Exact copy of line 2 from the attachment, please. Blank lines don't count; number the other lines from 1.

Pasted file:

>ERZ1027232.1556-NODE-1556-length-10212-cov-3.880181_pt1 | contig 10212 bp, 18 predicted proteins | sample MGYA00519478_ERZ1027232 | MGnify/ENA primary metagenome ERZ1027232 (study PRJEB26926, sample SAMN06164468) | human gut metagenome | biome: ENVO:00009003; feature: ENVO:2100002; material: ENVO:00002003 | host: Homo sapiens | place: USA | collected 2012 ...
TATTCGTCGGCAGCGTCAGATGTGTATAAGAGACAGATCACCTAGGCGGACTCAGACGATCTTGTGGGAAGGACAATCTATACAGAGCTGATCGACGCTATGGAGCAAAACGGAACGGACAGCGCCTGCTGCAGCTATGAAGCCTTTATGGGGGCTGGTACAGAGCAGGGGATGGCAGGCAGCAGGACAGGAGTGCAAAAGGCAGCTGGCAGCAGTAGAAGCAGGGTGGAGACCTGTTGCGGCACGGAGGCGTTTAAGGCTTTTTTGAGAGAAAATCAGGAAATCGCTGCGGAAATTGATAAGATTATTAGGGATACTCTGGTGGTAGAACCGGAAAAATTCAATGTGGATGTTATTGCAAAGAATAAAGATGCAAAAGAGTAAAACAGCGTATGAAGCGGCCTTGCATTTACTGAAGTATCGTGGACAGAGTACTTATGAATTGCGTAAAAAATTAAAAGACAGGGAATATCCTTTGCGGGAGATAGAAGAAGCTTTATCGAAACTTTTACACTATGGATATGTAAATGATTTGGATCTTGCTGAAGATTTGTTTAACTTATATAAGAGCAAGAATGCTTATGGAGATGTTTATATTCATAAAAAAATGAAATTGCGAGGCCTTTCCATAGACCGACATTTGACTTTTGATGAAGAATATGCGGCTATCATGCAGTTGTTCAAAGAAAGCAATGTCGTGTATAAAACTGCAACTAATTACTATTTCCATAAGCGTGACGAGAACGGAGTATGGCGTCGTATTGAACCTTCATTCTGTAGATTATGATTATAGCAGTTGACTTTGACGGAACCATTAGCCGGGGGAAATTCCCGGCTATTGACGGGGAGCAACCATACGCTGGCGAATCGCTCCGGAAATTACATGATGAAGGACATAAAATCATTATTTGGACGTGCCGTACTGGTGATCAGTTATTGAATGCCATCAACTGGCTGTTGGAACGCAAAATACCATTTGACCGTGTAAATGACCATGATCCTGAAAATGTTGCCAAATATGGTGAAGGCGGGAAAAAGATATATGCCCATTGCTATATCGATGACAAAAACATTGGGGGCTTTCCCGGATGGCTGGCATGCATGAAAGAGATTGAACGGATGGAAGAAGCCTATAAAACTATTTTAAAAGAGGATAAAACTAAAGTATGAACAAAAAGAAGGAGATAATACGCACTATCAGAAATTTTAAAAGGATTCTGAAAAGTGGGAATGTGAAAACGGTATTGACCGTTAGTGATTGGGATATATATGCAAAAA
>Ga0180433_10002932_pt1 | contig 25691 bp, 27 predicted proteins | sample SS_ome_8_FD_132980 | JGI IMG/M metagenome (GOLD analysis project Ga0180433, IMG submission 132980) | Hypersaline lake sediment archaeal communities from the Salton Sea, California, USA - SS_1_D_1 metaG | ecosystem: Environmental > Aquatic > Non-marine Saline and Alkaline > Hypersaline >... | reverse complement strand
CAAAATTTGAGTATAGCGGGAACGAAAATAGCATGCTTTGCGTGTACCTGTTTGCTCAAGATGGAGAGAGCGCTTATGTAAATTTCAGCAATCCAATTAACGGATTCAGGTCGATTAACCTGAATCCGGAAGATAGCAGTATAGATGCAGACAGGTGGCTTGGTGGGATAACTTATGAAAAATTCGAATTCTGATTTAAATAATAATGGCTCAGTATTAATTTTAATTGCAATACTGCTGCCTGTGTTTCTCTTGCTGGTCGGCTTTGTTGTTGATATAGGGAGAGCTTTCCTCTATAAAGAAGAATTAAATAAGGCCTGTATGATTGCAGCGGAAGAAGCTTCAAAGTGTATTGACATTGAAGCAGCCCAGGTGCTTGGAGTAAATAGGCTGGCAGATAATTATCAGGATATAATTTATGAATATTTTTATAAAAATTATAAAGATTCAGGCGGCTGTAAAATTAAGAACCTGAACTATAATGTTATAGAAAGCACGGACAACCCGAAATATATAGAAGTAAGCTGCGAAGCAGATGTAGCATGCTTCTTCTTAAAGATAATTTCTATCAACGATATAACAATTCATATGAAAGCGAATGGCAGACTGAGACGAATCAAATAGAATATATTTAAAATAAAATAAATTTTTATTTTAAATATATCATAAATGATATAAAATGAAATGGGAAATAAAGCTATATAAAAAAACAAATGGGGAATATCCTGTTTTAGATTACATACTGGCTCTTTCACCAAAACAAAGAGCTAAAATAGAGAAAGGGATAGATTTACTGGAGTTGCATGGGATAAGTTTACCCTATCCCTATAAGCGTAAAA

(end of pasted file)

TATTCGTCGGCAGCGTCAGATGTGTATAAGAGACAGATCACCTAGGCGGACTCAGACGATCTTGTGGGAAGGACAATCTATACAGAGCTGATCGACGCTATGGAGCAAAACGGAACGGACAGCGCCTGCTGCAGCTATGAAGCCTTTATGGGGGCTGGTACAGAGCAGGGGATGGCAGGCAGCAGGACAGGAGTGCAAAAGGCAGCTGGCAGCAGTAGAAGCAGGGTGGAGACCTGTTGCGGCACGGAGGCGTTTAAGGCTTTTTTGAGAGAAAATCAGGAAATCGCTGCGGAAATTGATAAGATTATTAGGGATACTCTGGTGGTAGAACCGGAAAAATTCAATGTGGATGTTATTGCAAAGAATAAAGATGCAAAAGAGTAAAACAGCGTATGAAGCGGCCTTGCATTTACTGAAGTATCGTGGACAGAGTACTTATGAATTGCGTAAAAAATTAAAAGACAGGGAATATCCTTTGCGGGAGATAGAAGAAGCTTTATCGAAACTTTTACACTATGGATATGTAAATGATTTGGATCTTGCTGAAGATTTGTTTAACTTATATAAGAGCAAGAATGCTTATGGAGATGTTTATATTCATAAAAAAATGAAATTGCGAGGCCTTTCCATAGACCGACATTTGACTTTTGATGAAGAATATGCGGCTATCATGCAGTTGTTCAAAGAAAGCAATGTCGTGTATAAAACTGCAACTAATTACTATTTCCATAAGCGTGACGAGAACGGAGTATGGCGTCGTATTGAACCTTCATTCTGTAGATTATGATTATAGCAGTTGACTTTGACGGAACCATTAGCCGGGGGAAATTCCCGGCTATTGACGGGGAGCAACCATACGCTGGCGAATCGCTCCGGAAATTACATGATGAAGGACATAAAATCATTATTTGGACGTGCCGTACTGGTGATCAGTTATTGAATGCCATCAACTGGCTGTTGGAACGCAAAATACCATTTGACCGTGTAAATGACCATGATCCTGAAAATGTTGCCAAATATGGTGAAGGCGGGAAAAAGATATATGCCCATTGCTATATCGATGACAAAAACATTGGGGGCTTTCCCGGATGGCTGGCATGCATGAAAGAGATTGAACGGATGGAAGAAGCCTATAAAACTATTTTAAAAGAGGATAAAACTAAAGTATGAACAAAAAGAAGGAGATAATACGCACTATCAGAAATTTTAAAAGGATTCTGAAAAGTGGGAATGTGAAAACGGTATTGACCGTTAGTGATTGGGATATATATGCAAAAA